I was trawling through my images as I prepared an update to my website when I discovered this small watercolour I completed a couple of weeks ago. It was an imaginary scene based on recollections from my travels. I have painted a similar subject before using the same title. At the time it was just a bit of playing around, looking at textures and techniques – painting with no pressure. I hope you enjoy it.
This is a view I’ve presented before, but wasn’t too pleased with the execution. So I’m having another go: trying to get the smoky haze of a summer’s day. I also wanted a simplified foreground which pushes the focus on the deep ravine of the River Wear in Durham.
Most of the sky and background were done wet in wet so I lost control of the forms. I was able to do a bit of shaping when I added more darks to the bottom of the far trees and flattened the waterline. It has made me relook at some other river paintings. I thought I had better warn you.
I did a version of this in pastels a while ago. I regularly go through my painting portfolios in order to cull them and spotted the first version of this and thought I could improve it in watercolour. So off I went. In the end I think it came out a tie. I love the rich energetic foreground foliage illuminated by the low sunshine against the calm river below, pausing before it goes over the weir.
Perhaps it is the trees and their branches on the right which unsettle me. The actual branches did stretch out and disappeared into the sun, but in the painting they seem ungainly and clutter the place. In contrast the group of trees on the left provide a good coda and, as such, maybe I should echo them on the right and let the eye wander down the bank of trees that line the river.
Looking over recent output I realised I hadnt done a pastel in a while, so here is another view of the River Wear, in Durham. This one was glimpsed as I was hurrying past to do some painting in fields alongside the river, downstream. I suppose I could have done this scene, but it would have meant sitting in the road – and whenever I do that a lorry or tractor comes along, so I took a few photos and proceeded onwards.
I was struck by the light on the grasses and foliage which made them stand out against the shadows and reflections of the trees. I did some thumbnails of this and decided on a portrait format, but now its done perhaps a landscape format would be better.
In this painting I blocked in the darks with acrylics before starting out on the pastels. It does save a lot of time, and pastel, getting variegated darks in with paint and gives a great base to build up texture.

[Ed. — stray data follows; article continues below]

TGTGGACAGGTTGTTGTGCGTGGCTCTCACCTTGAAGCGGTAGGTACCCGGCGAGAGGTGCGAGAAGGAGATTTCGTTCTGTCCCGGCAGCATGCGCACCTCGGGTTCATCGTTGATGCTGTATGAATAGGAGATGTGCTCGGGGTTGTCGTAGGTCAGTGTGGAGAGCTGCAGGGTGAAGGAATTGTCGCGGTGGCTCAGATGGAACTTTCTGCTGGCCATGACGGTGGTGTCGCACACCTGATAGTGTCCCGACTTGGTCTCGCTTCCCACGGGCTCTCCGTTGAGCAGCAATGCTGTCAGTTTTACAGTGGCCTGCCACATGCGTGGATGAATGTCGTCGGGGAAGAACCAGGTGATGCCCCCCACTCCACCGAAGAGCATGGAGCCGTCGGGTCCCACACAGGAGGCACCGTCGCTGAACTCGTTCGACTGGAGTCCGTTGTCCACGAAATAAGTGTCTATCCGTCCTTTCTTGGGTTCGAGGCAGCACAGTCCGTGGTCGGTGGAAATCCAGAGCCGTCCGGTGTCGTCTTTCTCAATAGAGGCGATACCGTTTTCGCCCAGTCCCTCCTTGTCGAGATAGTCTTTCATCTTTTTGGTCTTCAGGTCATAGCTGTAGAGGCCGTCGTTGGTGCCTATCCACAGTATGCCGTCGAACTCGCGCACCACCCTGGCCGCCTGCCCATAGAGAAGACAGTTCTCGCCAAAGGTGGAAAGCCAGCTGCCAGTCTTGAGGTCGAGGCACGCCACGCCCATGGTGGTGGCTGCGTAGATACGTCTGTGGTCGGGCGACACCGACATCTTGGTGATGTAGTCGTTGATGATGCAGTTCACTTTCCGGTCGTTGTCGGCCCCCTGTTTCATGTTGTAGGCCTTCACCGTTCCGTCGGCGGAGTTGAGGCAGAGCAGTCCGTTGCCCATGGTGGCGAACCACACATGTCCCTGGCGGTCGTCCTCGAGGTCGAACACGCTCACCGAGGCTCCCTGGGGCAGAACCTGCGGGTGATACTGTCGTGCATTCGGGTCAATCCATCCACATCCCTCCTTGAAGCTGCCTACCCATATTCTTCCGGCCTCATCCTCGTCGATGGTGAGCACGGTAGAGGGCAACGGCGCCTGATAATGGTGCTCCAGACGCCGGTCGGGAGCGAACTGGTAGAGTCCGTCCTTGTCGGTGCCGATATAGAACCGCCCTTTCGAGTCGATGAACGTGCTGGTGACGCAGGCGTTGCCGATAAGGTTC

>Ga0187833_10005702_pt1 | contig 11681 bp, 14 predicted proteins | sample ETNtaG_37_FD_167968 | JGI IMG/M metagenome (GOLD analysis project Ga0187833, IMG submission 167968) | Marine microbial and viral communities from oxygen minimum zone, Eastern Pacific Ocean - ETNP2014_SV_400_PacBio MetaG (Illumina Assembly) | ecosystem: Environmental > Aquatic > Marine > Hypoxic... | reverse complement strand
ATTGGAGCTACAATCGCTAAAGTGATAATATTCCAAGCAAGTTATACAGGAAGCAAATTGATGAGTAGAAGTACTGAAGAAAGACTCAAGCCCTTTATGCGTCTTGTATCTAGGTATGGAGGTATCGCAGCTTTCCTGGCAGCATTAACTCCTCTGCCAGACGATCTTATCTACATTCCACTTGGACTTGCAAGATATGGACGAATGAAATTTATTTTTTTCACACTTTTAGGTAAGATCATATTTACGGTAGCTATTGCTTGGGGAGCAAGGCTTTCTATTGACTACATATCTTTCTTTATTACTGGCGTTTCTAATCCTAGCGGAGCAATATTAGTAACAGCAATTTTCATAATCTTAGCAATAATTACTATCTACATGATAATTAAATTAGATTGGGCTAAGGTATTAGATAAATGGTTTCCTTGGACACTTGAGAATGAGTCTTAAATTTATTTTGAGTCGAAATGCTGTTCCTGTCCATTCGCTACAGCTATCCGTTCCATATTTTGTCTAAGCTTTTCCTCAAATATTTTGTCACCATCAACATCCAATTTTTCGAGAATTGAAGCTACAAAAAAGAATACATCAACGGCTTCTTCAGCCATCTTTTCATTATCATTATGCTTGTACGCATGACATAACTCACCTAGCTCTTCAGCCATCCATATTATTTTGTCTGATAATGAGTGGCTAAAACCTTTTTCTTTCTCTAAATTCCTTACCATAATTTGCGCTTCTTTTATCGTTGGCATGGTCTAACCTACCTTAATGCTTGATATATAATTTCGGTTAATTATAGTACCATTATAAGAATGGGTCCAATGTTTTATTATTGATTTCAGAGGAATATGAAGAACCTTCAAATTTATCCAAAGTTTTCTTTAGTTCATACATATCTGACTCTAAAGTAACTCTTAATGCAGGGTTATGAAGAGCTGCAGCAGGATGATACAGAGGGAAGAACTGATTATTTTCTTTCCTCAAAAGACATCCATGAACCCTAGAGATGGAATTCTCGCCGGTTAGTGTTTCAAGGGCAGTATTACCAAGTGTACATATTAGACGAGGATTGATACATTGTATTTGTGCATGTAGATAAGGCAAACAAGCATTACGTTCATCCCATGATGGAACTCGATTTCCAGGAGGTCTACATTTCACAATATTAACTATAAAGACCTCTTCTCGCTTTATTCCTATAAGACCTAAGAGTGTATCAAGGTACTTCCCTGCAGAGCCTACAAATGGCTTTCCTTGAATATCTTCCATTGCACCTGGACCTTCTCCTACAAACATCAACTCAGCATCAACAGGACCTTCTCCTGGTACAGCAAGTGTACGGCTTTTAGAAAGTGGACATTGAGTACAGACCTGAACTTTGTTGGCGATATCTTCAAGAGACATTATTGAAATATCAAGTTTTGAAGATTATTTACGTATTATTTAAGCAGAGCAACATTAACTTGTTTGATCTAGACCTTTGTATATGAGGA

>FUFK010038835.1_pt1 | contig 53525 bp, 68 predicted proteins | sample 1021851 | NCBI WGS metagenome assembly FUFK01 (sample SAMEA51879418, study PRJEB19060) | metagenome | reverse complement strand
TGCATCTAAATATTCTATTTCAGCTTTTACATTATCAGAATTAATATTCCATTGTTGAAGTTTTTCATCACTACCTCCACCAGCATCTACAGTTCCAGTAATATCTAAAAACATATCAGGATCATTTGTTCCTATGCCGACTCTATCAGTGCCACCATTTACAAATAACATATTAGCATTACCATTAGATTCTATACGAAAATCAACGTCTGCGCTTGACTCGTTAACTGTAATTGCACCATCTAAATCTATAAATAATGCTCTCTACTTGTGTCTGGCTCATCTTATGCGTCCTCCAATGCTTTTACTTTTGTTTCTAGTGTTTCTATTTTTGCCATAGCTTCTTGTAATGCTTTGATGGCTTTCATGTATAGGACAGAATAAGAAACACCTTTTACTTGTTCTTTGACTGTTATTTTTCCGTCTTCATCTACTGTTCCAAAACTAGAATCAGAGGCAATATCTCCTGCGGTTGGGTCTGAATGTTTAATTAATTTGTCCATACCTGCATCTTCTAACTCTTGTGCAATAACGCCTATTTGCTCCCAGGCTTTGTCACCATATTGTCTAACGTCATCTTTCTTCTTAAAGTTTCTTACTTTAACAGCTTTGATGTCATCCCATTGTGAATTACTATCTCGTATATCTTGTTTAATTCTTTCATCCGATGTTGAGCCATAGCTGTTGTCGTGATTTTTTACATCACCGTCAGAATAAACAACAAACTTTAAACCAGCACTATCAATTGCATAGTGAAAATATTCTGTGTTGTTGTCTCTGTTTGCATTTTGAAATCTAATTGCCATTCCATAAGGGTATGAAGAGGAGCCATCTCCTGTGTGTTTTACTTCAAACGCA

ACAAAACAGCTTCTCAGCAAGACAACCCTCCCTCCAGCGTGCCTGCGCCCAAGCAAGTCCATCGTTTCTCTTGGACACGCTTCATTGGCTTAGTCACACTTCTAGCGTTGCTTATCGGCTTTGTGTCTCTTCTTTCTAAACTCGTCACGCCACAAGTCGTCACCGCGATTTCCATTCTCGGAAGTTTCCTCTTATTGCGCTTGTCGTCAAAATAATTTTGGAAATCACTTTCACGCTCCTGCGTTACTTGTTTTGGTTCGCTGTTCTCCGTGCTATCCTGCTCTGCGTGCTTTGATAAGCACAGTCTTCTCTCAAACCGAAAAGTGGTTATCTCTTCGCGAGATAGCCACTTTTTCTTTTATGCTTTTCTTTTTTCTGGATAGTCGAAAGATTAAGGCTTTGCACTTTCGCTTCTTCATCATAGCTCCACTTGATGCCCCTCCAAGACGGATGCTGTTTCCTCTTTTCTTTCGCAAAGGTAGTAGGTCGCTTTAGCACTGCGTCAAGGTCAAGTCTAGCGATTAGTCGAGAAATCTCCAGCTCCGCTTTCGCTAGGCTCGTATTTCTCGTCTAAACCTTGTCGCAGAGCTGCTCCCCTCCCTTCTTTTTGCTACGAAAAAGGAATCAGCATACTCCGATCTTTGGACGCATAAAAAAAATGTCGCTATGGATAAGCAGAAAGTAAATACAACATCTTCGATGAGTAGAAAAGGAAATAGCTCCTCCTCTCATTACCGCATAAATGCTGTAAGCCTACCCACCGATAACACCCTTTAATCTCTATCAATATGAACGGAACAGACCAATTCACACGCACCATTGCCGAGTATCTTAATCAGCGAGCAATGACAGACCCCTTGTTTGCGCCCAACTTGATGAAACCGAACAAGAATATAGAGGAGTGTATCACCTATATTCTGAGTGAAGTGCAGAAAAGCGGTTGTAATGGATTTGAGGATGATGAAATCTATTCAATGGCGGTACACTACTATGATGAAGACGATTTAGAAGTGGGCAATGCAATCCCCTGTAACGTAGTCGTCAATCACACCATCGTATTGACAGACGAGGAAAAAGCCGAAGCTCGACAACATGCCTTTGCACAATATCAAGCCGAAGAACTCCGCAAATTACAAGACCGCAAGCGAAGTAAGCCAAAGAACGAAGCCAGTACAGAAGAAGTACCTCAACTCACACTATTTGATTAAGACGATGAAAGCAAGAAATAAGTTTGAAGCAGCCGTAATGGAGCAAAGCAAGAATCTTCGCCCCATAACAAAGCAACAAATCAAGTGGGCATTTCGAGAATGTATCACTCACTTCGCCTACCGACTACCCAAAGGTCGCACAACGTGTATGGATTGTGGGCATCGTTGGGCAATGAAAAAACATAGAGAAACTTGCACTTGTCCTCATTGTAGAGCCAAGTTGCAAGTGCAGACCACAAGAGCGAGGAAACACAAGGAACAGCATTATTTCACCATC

Despite obviously skipping their medication they are almost putting a sentence together, though the punctuation needs more work – perhaps when kindergarten resumes it will be a subject that will be covered.
As for the non-art: this is my Grande Jatte painting but without the monkeys. I loved the way the figures were lolling around by the side of the river, obviously taken by some action upstream. I added a fourth figure and have been fiddling around with the painting for a while and will probably continue to do so.
I was going to show something else I had done in pastels, but have been struggling with, probably because I am working too small. Anyway, here it is as I should show the problems as well as the other stuff.
Because of copyright I had to make alterations to the image and the painting hit the buffers. Maybe one to reprise in the future.
I did the original sitting by the river at the end of June and posted it at the beginning of July but thought that it might be worth having another go in the studio. I loved the different levels the river had created and their shadow lines and the light reflecting off the damp mud. I also scattered some animals about, all of which I had seen as I walked along the river. Having climbed over a fence to get there, solitude and calm abounded on this still summer’s morning.
This was done in my favourite three colours a warm red, yellow and blue and allowed wet colour mixing on the paper to get a myriad of subtle shades before picking out some recognisable shapes and forms.
Originally I had an image of a mountain river I took in New Hampshire one fall, but I felt the background was too dark. Recently I saw a woodland scene on the TV and it gave me an idea for a more interesting background. Both were contra jour so fitted well together and seemed to add up to more than the sum of the parts.
Another Nita Engle inspired painting. It was off a scene I saw on the television. I was taken by the brooding of the forest. Still finding that the painting isn’t ‘painting itself’ as the author claims, but you do get some interesting happenstance. I’ll keep plodding on.